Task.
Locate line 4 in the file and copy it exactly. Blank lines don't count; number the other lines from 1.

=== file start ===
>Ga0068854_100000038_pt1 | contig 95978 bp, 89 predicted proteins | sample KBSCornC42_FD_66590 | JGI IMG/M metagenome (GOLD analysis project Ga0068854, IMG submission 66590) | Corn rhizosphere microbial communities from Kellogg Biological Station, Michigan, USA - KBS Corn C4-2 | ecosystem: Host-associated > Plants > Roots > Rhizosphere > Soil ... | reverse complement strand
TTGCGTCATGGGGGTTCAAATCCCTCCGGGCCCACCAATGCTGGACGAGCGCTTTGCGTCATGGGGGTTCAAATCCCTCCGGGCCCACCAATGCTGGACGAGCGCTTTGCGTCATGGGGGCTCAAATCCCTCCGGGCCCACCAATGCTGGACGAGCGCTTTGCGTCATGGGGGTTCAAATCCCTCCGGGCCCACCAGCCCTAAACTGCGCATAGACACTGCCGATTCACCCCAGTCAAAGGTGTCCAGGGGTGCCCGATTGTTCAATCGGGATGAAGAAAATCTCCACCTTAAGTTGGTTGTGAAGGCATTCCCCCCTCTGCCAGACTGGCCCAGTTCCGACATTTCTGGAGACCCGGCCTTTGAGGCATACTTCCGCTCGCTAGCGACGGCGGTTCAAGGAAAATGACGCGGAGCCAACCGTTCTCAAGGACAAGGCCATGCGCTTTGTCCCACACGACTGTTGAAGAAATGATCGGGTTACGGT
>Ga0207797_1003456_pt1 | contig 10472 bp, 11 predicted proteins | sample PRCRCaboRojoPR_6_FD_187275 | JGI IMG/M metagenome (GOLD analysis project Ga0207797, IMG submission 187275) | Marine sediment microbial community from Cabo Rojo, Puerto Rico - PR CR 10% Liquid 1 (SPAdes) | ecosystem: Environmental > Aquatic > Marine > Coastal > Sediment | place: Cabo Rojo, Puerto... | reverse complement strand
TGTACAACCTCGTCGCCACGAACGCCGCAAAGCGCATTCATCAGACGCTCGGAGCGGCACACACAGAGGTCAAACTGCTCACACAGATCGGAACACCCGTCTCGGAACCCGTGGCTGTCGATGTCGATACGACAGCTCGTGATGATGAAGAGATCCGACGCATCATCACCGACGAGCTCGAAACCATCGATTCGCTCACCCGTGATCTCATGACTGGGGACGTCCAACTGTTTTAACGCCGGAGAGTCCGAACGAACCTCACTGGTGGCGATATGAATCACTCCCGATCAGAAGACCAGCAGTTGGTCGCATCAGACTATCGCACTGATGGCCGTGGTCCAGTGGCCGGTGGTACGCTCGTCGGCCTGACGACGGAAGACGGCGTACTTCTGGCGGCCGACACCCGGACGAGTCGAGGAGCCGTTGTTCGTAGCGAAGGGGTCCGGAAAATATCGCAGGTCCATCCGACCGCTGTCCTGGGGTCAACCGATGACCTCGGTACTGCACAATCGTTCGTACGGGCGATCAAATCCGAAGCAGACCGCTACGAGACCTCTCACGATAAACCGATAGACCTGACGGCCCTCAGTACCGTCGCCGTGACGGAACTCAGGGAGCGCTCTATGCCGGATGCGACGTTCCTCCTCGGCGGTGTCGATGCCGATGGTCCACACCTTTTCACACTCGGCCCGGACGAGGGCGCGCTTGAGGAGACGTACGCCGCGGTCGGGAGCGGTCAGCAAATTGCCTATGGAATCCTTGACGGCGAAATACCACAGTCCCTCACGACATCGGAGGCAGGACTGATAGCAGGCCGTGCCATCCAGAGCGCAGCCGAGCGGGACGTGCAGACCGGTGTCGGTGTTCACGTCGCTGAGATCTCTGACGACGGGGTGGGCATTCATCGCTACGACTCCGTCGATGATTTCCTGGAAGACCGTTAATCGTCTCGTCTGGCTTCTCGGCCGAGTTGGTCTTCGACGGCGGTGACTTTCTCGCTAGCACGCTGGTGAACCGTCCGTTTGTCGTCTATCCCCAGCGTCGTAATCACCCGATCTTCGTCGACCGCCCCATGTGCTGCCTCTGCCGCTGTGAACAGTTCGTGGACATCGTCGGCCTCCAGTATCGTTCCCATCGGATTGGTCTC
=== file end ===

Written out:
TGTACAACCTCGTCGCCACGAACGCCGCAAAGCGCATTCATCAGACGCTCGGAGCGGCACACACAGAGGTCAAACTGCTCACACAGATCGGAACACCCGTCTCGGAACCCGTGGCTGTCGATGTCGATACGACAGCTCGTGATGATGAAGAGATCCGACGCATCATCACCGACGAGCTCGAAACCATCGATTCGCTCACCCGTGATCTCATGACTGGGGACGTCCAACTGTTTTAACGCCGGAGAGTCCGAACGAACCTCACTGGTGGCGATATGAATCACTCCCGATCAGAAGACCAGCAGTTGGTCGCATCAGACTATCGCACTGATGGCCGTGGTCCAGTGGCCGGTGGTACGCTCGTCGGCCTGACGACGGAAGACGGCGTACTTCTGGCGGCCGACACCCGGACGAGTCGAGGAGCCGTTGTTCGTAGCGAAGGGGTCCGGAAAATATCGCAGGTCCATCCGACCGCTGTCCTGGGGTCAACCGATGACCTCGGTACTGCACAATCGTTCGTACGGGCGATCAAATCCGAAGCAGACCGCTACGAGACCTCTCACGATAAACCGATAGACCTGACGGCCCTCAGTACCGTCGCCGTGACGGAACTCAGGGAGCGCTCTATGCCGGATGCGACGTTCCTCCTCGGCGGTGTCGATGCCGATGGTCCACACCTTTTCACACTCGGCCCGGACGAGGGCGCGCTTGAGGAGACGTACGCCGCGGTCGGGAGCGGTCAGCAAATTGCCTATGGAATCCTTGACGGCGAAATACCACAGTCCCTCACGACATCGGAGGCAGGACTGATAGCAGGCCGTGCCATCCAGAGCGCAGCCGAGCGGGACGTGCAGACCGGTGTCGGTGTTCACGTCGCTGAGATCTCTGACGACGGGGTGGGCATTCATCGCTACGACTCCGTCGATGATTTCCTGGAAGACCGTTAATCGTCTCGTCTGGCTTCTCGGCCGAGTTGGTCTTCGACGGCGGTGACTTTCTCGCTAGCACGCTGGTGAACCGTCCGTTTGTCGTCTATCCCCAGCGTCGTAATCACCCGATCTTCGTCGACCGCCCCATGTGCTGCCTCTGCCGCTGTGAACAGTTCGTGGACATCGTCGGCCTCCAGTATCGTTCCCATCGGATTGGTCTC